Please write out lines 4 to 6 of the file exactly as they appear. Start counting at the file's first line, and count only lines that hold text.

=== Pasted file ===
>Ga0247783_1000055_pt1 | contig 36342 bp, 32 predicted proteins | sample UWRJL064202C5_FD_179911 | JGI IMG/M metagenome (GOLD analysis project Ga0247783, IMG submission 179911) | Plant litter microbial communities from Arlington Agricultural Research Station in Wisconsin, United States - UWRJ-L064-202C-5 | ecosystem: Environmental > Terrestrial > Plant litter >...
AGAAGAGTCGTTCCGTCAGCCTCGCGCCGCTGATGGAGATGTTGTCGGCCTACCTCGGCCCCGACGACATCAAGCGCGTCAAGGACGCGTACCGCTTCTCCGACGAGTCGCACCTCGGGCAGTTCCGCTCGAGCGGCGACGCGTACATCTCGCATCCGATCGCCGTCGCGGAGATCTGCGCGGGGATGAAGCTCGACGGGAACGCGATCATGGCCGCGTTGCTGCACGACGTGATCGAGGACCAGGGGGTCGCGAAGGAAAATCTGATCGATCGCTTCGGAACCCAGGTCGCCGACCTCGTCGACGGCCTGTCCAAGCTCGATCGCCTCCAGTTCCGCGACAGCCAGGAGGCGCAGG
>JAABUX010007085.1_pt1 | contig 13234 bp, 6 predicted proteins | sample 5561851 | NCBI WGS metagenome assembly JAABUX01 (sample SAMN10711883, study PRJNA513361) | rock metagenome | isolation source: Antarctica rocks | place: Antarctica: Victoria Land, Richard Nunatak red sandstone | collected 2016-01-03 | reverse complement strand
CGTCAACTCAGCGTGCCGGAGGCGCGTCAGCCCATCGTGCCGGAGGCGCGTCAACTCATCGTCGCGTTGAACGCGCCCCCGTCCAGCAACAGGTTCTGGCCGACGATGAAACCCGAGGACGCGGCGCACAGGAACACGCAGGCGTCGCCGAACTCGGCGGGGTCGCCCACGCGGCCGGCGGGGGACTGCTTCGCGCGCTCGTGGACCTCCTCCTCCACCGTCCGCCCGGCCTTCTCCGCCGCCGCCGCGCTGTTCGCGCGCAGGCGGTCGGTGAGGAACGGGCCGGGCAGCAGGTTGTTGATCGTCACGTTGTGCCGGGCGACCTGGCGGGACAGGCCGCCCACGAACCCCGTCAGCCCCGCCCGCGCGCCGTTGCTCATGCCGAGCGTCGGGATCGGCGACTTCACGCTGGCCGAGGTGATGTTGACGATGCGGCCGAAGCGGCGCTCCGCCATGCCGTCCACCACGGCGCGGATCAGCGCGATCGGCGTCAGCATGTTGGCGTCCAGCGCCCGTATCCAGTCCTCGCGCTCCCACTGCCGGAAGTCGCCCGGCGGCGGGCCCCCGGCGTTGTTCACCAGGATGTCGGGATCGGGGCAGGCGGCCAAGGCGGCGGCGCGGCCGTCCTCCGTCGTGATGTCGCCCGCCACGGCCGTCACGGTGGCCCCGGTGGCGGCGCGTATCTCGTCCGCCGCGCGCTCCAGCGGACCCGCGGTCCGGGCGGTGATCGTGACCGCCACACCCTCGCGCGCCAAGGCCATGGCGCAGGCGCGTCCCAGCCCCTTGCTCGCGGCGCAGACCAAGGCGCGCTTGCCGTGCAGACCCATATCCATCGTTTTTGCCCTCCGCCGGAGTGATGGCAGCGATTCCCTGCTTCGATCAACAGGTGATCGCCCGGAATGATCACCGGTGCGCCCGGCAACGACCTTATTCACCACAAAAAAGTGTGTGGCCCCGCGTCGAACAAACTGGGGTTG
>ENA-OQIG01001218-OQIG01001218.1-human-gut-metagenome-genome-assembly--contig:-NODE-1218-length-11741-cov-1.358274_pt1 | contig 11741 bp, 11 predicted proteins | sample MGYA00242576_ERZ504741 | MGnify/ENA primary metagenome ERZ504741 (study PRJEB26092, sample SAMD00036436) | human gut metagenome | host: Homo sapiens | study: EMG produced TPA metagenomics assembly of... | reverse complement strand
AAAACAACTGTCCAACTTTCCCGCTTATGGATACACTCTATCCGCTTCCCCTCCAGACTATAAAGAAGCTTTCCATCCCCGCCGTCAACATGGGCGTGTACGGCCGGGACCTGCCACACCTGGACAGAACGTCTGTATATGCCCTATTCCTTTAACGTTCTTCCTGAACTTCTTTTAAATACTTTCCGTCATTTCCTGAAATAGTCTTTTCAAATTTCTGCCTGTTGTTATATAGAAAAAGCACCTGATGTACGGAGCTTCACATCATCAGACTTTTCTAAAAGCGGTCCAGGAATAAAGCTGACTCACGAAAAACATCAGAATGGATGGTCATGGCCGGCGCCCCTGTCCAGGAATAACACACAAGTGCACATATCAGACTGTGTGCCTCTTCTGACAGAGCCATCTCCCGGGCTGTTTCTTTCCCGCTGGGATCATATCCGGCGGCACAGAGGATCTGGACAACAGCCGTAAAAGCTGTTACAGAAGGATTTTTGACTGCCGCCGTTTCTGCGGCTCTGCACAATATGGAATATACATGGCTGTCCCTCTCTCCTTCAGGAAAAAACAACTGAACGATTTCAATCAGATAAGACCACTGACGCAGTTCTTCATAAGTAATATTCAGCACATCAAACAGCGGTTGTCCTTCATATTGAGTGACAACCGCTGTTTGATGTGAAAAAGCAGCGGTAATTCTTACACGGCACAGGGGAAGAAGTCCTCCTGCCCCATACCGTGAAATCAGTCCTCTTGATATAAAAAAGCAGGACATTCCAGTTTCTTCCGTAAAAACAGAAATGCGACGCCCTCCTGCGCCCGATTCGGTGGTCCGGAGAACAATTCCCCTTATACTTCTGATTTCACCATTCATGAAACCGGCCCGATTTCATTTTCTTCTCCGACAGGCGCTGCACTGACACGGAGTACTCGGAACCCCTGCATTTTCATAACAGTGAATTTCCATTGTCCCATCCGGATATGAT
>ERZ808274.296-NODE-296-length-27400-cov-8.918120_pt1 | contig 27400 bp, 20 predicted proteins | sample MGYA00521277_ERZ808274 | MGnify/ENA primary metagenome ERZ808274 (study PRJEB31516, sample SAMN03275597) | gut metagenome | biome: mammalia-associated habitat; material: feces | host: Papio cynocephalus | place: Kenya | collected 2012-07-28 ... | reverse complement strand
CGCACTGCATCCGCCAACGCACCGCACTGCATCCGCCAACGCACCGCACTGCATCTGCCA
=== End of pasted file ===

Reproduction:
CGTCAACTCAGCGTGCCGGAGGCGCGTCAGCCCATCGTGCCGGAGGCGCGTCAACTCATCGTCGCGTTGAACGCGCCCCCGTCCAGCAACAGGTTCTGGCCGACGATGAAACCCGAGGACGCGGCGCACAGGAACACGCAGGCGTCGCCGAACTCGGCGGGGTCGCCCACGCGGCCGGCGGGGGACTGCTTCGCGCGCTCGTGGACCTCCTCCTCCACCGTCCGCCCGGCCTTCTCCGCCGCCGCCGCGCTGTTCGCGCGCAGGCGGTCGGTGAGGAACGGGCCGGGCAGCAGGTTGTTGATCGTCACGTTGTGCCGGGCGACCTGGCGGGACAGGCCGCCCACGAACCCCGTCAGCCCCGCCCGCGCGCCGTTGCTCATGCCGAGCGTCGGGATCGGCGACTTCACGCTGGCCGAGGTGATGTTGACGATGCGGCCGAAGCGGCGCTCCGCCATGCCGTCCACCACGGCGCGGATCAGCGCGATCGGCGTCAGCATGTTGGCGTCCAGCGCCCGTATCCAGTCCTCGCGCTCCCACTGCCGGAAGTCGCCCGGCGGCGGGCCCCCGGCGTTGTTCACCAGGATGTCGGGATCGGGGCAGGCGGCCAAGGCGGCGGCGCGGCCGTCCTCCGTCGTGATGTCGCCCGCCACGGCCGTCACGGTGGCCCCGGTGGCGGCGCGTATCTCGTCCGCCGCGCGCTCCAGCGGACCCGCGGTCCGGGCGGTGATCGTGACCGCCACACCCTCGCGCGCCAAGGCCATGGCGCAGGCGCGTCCCAGCCCCTTGCTCGCGGCGCAGACCAAGGCGCGCTTGCCGTGCAGACCCATATCCATCGTTTTTGCCCTCCGCCGGAGTGATGGCAGCGATTCCCTGCTTCGATCAACAGGTGATCGCCCGGAATGATCACCGGTGCGCCCGGCAACGACCTTATTCACCACAAAAAAGTGTGTGGCCCCGCGTCGAACAAACTGGGGTTG
>ENA-OQIG01001218-OQIG01001218.1-human-gut-metagenome-genome-assembly--contig:-NODE-1218-length-11741-cov-1.358274_pt1 | contig 11741 bp, 11 predicted proteins | sample MGYA00242576_ERZ504741 | MGnify/ENA primary metagenome ERZ504741 (study PRJEB26092, sample SAMD00036436) | human gut metagenome | host: Homo sapiens | study: EMG produced TPA metagenomics assembly of... | reverse complement strand
AAAACAACTGTCCAACTTTCCCGCTTATGGATACACTCTATCCGCTTCCCCTCCAGACTATAAAGAAGCTTTCCATCCCCGCCGTCAACATGGGCGTGTACGGCCGGGACCTGCCACACCTGGACAGAACGTCTGTATATGCCCTATTCCTTTAACGTTCTTCCTGAACTTCTTTTAAATACTTTCCGTCATTTCCTGAAATAGTCTTTTCAAATTTCTGCCTGTTGTTATATAGAAAAAGCACCTGATGTACGGAGCTTCACATCATCAGACTTTTCTAAAAGCGGTCCAGGAATAAAGCTGACTCACGAAAAACATCAGAATGGATGGTCATGGCCGGCGCCCCTGTCCAGGAATAACACACAAGTGCACATATCAGACTGTGTGCCTCTTCTGACAGAGCCATCTCCCGGGCTGTTTCTTTCCCGCTGGGATCATATCCGGCGGCACAGAGGATCTGGACAACAGCCGTAAAAGCTGTTACAGAAGGATTTTTGACTGCCGCCGTTTCTGCGGCTCTGCACAATATGGAATATACATGGCTGTCCCTCTCTCCTTCAGGAAAAAACAACTGAACGATTTCAATCAGATAAGACCACTGACGCAGTTCTTCATAAGTAATATTCAGCACATCAAACAGCGGTTGTCCTTCATATTGAGTGACAACCGCTGTTTGATGTGAAAAAGCAGCGGTAATTCTTACACGGCACAGGGGAAGAAGTCCTCCTGCCCCATACCGTGAAATCAGTCCTCTTGATATAAAAAAGCAGGACATTCCAGTTTCTTCCGTAAAAACAGAAATGCGACGCCCTCCTGCGCCCGATTCGGTGGTCCGGAGAACAATTCCCCTTATACTTCTGATTTCACCATTCATGAAACCGGCCCGATTTCATTTTCTTCTCCGACAGGCGCTGCACTGACACGGAGTACTCGGAACCCCTGCATTTTCATAACAGTGAATTTCCATTGTCCCATCCGGATATGAT